drought


Photo: NPS

Will the US Choose to Be on the Right Side of History and Welcome Climate Refugees?

, deputy director, Climate & Energy Program

How the US and the world respond to the growing global refugee crisis will be a defining moral issue for this generation. And understanding how climate change will impact the future flow of refugees and displaced persons is one of the most important challenges we face today. Read more >

Bookmark and Share

California Floods Remind Us To Make Agricultural Water Conservation a Top Priority

, Kendall Science Fellow

Yes, you’ve been reading the headlines correctly the last few weeks. There’s been so much rain in drought-stricken California that excess water has led to flooded homes, damaged roads, dangerous mudslides and tragically, several fatalities. To make matters worse, the abundant rainfall hasn’t even cured the state’s current woes. Read more >

Bookmark and Share

Empty water hole caused by drought.
Empty water holes caused by the drought on Walnut Creek Ranch in CA in 2014. Photo: Cynthia Mendoza, USDA/CC BY 2.0-Flickr

Preparing for Severe Climate Events: a Q+A with Drought Experts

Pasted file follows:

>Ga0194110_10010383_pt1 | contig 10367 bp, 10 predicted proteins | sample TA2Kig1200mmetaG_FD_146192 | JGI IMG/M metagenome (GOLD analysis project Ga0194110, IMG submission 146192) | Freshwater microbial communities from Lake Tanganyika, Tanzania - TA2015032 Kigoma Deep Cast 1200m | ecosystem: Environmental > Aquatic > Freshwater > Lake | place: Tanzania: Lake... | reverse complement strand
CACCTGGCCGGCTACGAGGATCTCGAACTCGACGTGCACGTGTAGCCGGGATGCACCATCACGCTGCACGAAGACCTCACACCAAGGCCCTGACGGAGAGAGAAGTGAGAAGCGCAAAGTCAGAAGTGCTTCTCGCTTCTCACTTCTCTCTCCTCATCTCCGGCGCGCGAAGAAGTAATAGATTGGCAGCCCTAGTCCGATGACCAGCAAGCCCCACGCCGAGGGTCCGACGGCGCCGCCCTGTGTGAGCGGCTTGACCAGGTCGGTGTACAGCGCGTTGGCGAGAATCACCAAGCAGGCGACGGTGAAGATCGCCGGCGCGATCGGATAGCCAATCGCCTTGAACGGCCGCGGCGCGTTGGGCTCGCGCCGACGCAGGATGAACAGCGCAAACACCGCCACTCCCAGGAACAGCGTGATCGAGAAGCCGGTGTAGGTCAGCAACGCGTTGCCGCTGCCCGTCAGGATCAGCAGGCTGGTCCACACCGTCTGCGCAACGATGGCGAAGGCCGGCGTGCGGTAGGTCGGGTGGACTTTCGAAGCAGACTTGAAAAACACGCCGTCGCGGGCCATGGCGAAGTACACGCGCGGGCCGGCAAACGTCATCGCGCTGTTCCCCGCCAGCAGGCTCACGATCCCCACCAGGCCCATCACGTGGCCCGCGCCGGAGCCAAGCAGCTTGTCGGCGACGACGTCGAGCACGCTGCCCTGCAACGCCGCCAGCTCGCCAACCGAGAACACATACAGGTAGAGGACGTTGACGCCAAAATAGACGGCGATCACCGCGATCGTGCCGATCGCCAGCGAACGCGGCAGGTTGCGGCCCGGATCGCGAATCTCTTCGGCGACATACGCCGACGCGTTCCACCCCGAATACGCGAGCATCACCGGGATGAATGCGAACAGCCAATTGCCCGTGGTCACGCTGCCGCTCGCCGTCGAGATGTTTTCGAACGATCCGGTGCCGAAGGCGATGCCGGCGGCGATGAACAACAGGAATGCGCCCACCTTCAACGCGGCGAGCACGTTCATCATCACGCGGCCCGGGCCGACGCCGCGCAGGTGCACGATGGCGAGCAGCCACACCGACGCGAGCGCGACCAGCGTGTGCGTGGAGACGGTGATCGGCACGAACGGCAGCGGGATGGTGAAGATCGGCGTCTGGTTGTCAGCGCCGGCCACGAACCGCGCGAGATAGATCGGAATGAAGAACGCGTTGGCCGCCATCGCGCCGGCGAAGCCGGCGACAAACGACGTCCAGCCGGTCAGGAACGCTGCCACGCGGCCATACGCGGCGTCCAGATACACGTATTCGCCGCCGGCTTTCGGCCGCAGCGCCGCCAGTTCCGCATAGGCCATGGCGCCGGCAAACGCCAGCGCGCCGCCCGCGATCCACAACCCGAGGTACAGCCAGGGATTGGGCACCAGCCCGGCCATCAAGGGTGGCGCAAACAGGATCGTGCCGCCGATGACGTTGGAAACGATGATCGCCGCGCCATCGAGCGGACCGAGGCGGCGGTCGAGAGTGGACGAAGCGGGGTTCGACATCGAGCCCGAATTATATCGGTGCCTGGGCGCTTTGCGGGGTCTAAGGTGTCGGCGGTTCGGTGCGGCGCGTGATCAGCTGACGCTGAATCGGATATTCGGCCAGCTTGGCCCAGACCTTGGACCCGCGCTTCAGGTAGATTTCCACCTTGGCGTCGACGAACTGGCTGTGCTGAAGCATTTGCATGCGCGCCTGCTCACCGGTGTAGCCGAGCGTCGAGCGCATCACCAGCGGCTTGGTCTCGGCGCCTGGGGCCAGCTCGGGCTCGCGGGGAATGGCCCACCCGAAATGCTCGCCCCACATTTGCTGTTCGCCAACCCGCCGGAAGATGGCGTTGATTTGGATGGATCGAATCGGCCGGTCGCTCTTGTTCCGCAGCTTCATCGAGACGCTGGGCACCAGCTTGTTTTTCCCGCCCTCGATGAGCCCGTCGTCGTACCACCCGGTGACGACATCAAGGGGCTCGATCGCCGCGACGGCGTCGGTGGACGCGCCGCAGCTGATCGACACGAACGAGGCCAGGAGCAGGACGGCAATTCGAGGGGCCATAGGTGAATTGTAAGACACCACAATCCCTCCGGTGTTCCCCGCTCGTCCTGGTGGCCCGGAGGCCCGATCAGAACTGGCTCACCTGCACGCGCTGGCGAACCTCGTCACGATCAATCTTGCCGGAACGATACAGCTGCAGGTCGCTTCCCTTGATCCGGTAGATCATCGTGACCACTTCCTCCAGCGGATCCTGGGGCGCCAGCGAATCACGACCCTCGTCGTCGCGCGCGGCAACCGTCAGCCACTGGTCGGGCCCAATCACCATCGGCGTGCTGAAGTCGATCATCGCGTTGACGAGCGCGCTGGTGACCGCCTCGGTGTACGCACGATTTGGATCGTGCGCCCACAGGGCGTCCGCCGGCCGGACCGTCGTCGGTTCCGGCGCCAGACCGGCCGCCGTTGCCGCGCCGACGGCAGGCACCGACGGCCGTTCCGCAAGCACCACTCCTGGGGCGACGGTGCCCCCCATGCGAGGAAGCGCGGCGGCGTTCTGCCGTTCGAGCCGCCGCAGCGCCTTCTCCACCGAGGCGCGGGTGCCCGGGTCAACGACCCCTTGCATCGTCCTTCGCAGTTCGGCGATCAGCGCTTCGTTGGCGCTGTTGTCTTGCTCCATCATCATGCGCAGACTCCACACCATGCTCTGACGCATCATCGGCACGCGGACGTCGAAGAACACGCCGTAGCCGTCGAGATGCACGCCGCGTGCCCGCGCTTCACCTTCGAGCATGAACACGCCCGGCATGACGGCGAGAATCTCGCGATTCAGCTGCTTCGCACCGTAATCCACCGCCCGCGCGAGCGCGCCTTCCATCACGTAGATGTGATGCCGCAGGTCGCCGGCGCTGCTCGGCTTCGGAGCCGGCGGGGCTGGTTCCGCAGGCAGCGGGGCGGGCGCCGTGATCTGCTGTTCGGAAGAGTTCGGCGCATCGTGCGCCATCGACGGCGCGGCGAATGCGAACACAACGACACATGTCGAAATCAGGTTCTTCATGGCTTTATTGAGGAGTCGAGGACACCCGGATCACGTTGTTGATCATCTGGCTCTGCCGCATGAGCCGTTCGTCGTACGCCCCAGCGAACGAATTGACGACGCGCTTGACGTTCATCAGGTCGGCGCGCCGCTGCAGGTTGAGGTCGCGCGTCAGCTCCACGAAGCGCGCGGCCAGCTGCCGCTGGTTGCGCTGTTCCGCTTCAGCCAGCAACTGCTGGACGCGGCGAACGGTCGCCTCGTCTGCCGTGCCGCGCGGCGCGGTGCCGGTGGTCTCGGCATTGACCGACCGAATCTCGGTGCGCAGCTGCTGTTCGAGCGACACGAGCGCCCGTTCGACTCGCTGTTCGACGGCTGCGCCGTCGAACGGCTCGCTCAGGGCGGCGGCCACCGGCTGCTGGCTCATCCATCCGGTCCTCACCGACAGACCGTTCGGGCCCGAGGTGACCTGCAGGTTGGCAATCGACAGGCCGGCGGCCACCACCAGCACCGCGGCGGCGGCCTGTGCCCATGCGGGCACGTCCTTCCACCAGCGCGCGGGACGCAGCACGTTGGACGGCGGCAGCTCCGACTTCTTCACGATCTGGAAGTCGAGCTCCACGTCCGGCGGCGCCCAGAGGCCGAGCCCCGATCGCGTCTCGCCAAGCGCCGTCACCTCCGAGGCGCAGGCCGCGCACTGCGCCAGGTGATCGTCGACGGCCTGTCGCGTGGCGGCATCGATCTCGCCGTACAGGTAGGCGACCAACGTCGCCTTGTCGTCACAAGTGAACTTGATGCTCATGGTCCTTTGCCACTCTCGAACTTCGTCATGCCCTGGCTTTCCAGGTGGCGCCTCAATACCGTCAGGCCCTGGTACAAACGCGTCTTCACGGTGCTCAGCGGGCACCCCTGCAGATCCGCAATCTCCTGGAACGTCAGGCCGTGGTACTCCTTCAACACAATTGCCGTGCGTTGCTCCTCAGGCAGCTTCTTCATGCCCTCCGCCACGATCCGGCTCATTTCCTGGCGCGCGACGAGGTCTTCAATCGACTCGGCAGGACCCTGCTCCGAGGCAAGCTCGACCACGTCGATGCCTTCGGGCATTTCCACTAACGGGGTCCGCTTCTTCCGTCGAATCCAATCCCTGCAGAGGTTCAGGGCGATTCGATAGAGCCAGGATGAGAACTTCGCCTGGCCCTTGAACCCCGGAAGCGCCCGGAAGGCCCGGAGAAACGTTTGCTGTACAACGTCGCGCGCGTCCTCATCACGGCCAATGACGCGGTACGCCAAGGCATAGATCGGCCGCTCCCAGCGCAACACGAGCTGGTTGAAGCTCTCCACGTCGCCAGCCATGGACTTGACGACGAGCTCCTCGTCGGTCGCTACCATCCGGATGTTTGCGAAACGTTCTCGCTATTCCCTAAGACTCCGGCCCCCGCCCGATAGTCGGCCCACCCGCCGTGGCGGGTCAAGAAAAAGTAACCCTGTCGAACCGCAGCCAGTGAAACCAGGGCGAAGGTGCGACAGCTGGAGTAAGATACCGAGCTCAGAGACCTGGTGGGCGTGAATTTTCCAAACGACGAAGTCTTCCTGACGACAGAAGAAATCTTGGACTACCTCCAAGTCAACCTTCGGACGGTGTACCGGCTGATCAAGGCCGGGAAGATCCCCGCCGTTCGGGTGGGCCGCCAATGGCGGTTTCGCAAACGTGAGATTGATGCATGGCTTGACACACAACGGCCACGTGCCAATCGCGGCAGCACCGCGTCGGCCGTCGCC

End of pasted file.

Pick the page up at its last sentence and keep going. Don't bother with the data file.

, Kendall Science Fellow

In the most recent days and weeks when stories of floods and hurricanes have dominated the news, it might be easy to miss that 44% of the country is experiencing drought conditions. I am not a meteorologist—just an agricultural scientist obsessed with the weather—so I often wonder what happens in the weather room when there is a severe event, like a hurricane or tornado. Is it total chaos? Flashing lights and buzzing alarms? What about severe climate events that last longer than a few hours, such as drought? Read more >

Photo: Cynthia Mendoza, USDA/CC-BY-2.0, Flickr
Bookmark and Share

Is Soil a Secret Weapon? On Agriculture and Climate Adaptation

, Kendall Science Fellow

“The oldest task in human history. To live on a piece of land without spoiling it.” Read more >

Bookmark and Share

Steering Toward Sustainability: How California’s New Groundwater Law Can Help Us From Driving Off a Cliff

, climate scientist

According to new research by NASA, many of the world’s biggest aquifers are being depleted at a much faster rate than they can be replenished, and California’s Central Valley is among the worst. As we all know, California is in the fourth year of an exceptional drought. When surface water supplies are scarce, we turn to groundwater. Unfortunately, our combined groundwater uses have led to chronic overdraft in many places. Like a bank account, overdraft means we are withdrawing more than we are replacing. Together, this exceptional drought along with the undesirable condition of many groundwater basins, led California to pass the Sustainable Groundwater Management Act last year. The Act is a big deal since it represents the first statewide effort to comprehensively measure and manage groundwater.

Now that the dust is settling, water users and managers are wondering: what does the Act mean for us? Read more >

Bookmark and Share